Isaac Myers ’18
When was the last time you did a group project that ended with everyone doing a fair amount of work?
Most likely it has been a while.
My personal experience with group projects leave me or others with a stressful workload that was not evenly distributed among the group.
I will admit that when working on a group project ideas converging and contributing can make for an incredible finished product. But that implies all members give their part.
Unfortunately, more often than not, you are not blessed with a dream team of hard workers that are ambitious for an A grade.
Instead, one or two people do most of the work while everyone else leans on the proverbial shovel.
In this instance, the project most likely will not reach its full potential and will fall flat of your desirable grade.
While the project may yield a better finished product, decisions take more time in groups. One cannot go with their first instinct; they have to introduce their ideas and listen to others until they can come to a final consensus. This poses a problem due to the need of urgent decisions to reach a deadline.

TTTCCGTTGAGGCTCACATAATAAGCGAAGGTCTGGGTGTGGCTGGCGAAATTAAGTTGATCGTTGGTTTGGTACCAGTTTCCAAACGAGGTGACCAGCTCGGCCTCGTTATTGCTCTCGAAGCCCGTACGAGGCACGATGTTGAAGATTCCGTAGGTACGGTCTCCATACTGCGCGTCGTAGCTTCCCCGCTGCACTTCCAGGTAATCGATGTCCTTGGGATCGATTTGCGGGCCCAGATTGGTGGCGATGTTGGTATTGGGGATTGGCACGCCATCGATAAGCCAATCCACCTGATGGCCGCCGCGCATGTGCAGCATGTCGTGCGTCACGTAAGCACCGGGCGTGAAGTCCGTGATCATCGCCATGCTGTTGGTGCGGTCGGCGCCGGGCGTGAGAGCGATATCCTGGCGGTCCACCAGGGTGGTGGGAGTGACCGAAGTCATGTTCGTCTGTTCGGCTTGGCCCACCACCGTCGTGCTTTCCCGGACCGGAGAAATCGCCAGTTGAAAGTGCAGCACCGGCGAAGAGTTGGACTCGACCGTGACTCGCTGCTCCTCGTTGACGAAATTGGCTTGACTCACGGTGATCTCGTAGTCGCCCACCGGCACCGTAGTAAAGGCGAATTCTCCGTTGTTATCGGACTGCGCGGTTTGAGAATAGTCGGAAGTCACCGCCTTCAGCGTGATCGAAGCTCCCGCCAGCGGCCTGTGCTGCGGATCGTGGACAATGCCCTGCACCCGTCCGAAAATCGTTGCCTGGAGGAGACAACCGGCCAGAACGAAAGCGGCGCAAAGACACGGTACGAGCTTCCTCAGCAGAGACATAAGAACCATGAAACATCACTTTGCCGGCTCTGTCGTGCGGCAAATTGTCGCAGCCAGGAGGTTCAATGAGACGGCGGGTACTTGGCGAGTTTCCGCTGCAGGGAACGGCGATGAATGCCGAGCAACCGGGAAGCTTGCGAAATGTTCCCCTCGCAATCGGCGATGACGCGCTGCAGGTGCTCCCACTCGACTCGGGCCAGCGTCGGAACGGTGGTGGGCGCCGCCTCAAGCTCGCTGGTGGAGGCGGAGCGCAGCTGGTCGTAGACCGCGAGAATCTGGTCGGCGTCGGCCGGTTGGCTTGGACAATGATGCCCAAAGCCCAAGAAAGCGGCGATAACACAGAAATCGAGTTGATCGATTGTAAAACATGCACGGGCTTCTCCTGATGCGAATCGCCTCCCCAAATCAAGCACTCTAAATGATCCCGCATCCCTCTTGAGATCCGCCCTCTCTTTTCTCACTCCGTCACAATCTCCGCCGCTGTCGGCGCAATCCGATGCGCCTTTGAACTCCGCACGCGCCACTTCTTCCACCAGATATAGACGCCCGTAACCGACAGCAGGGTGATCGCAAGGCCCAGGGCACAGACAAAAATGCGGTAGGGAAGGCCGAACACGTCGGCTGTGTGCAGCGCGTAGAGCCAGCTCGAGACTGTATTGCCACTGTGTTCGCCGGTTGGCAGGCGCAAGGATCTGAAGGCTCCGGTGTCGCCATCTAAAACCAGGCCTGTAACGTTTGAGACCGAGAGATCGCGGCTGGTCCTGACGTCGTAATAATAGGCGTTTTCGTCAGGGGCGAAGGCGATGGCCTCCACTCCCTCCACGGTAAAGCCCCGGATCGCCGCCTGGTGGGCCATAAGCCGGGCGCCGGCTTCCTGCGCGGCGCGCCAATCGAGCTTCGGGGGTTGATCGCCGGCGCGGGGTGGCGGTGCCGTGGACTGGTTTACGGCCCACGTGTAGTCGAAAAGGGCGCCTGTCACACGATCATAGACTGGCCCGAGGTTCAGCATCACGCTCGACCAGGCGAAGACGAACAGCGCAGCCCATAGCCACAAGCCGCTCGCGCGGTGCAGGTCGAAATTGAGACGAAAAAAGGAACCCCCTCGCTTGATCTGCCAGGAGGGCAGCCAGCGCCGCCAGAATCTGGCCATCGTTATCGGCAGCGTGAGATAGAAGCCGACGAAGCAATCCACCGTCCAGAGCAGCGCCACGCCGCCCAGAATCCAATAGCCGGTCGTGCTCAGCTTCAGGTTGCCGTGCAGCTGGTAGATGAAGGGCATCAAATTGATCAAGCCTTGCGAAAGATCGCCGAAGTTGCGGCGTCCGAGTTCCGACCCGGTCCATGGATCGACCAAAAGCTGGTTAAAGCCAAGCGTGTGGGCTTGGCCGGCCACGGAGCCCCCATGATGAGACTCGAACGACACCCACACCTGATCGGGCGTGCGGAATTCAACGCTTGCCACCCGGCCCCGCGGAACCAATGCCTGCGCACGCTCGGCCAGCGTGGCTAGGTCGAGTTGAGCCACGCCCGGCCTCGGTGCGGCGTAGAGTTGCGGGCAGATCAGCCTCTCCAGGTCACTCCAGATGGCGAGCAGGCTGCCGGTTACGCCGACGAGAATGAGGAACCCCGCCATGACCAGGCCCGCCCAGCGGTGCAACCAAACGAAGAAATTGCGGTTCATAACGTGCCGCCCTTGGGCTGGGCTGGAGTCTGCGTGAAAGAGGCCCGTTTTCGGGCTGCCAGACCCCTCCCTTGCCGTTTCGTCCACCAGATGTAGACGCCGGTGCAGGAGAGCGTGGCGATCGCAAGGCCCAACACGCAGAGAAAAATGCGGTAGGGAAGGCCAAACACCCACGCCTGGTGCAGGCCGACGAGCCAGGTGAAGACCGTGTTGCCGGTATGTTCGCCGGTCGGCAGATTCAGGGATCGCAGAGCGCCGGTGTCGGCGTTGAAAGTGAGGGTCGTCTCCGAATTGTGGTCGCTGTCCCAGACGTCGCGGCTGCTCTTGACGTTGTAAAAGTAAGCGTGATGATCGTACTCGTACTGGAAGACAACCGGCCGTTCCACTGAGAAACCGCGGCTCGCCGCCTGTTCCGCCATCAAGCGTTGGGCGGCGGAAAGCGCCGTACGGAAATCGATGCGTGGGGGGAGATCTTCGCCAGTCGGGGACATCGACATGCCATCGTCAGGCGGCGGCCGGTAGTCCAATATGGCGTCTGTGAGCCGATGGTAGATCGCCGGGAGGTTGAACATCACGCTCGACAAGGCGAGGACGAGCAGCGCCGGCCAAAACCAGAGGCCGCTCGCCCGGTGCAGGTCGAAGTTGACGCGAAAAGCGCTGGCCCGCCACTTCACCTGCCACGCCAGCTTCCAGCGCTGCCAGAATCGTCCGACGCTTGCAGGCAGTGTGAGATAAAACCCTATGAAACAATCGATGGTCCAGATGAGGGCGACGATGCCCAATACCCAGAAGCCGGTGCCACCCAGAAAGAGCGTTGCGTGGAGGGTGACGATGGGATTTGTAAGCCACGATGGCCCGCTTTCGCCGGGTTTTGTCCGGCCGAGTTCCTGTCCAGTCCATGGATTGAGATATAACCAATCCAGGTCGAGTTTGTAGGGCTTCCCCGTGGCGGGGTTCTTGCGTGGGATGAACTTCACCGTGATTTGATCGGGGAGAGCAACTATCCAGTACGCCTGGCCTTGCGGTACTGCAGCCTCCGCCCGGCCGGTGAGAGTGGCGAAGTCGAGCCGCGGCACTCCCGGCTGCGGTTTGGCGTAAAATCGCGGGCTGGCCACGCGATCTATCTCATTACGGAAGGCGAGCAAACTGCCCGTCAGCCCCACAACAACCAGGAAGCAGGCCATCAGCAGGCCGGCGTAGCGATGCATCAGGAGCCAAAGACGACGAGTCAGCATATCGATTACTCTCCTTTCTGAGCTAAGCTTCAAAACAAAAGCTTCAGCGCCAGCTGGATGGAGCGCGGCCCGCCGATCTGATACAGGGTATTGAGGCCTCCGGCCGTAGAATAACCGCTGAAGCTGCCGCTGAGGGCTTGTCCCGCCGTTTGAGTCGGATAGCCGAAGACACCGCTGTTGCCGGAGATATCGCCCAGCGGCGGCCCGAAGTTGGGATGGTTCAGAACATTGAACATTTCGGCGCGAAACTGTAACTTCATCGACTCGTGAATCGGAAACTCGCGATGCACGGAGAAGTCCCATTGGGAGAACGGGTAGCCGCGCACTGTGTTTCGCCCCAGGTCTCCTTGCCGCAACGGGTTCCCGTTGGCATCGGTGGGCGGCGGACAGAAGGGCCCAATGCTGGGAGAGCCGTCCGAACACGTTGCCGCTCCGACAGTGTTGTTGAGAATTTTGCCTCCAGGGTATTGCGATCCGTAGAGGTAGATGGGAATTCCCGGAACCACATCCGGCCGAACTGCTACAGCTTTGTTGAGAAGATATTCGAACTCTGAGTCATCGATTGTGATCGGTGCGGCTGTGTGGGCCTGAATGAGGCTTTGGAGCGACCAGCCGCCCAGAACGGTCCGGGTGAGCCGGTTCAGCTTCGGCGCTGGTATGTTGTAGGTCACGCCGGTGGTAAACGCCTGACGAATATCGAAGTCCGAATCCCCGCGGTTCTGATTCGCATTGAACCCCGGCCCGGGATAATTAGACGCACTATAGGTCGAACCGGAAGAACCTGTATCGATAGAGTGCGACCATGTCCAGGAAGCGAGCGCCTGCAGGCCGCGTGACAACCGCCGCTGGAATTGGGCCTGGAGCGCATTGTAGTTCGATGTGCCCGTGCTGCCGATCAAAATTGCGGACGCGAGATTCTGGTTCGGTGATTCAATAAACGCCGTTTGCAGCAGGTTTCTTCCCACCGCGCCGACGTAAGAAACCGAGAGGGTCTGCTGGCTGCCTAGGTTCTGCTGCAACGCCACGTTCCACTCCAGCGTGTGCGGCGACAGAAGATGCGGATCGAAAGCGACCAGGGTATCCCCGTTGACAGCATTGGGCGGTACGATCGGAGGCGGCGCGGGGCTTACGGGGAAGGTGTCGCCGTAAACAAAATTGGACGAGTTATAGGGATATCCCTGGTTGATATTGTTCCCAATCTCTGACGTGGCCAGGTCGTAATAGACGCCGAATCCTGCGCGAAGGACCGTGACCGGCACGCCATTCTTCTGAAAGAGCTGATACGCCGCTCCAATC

Conflict does not only come from members not doing their work, but when everyone has a different attitude towards the quality of the product.
Some members may work hard for the A grade, and others may just be working hard enough to pass.
Working outside of the classroom, it is key for everyone to keep communication with each other. Nothing is worse when a member never responds until it is too late.
Ultimately these problems are real life; we are bound to encounter these issues in the workplace. Learning to deal with this now is important, but so is a just workload and grade.
When starting a new group project, it is smart to assign sections of the work as a first priority.
The mindset of a “slacker” may be to hide in the darkness and wait until the ones in charge of the group reluctantly take all work for themselves.
Assigning work in the first stages of the project will prevent miscommunications and get the idea fresh in the member’s mind.
When a teacher announces that students will be working in groups, some will cheer, and some will boo.
Every member must work together because there is no I in team.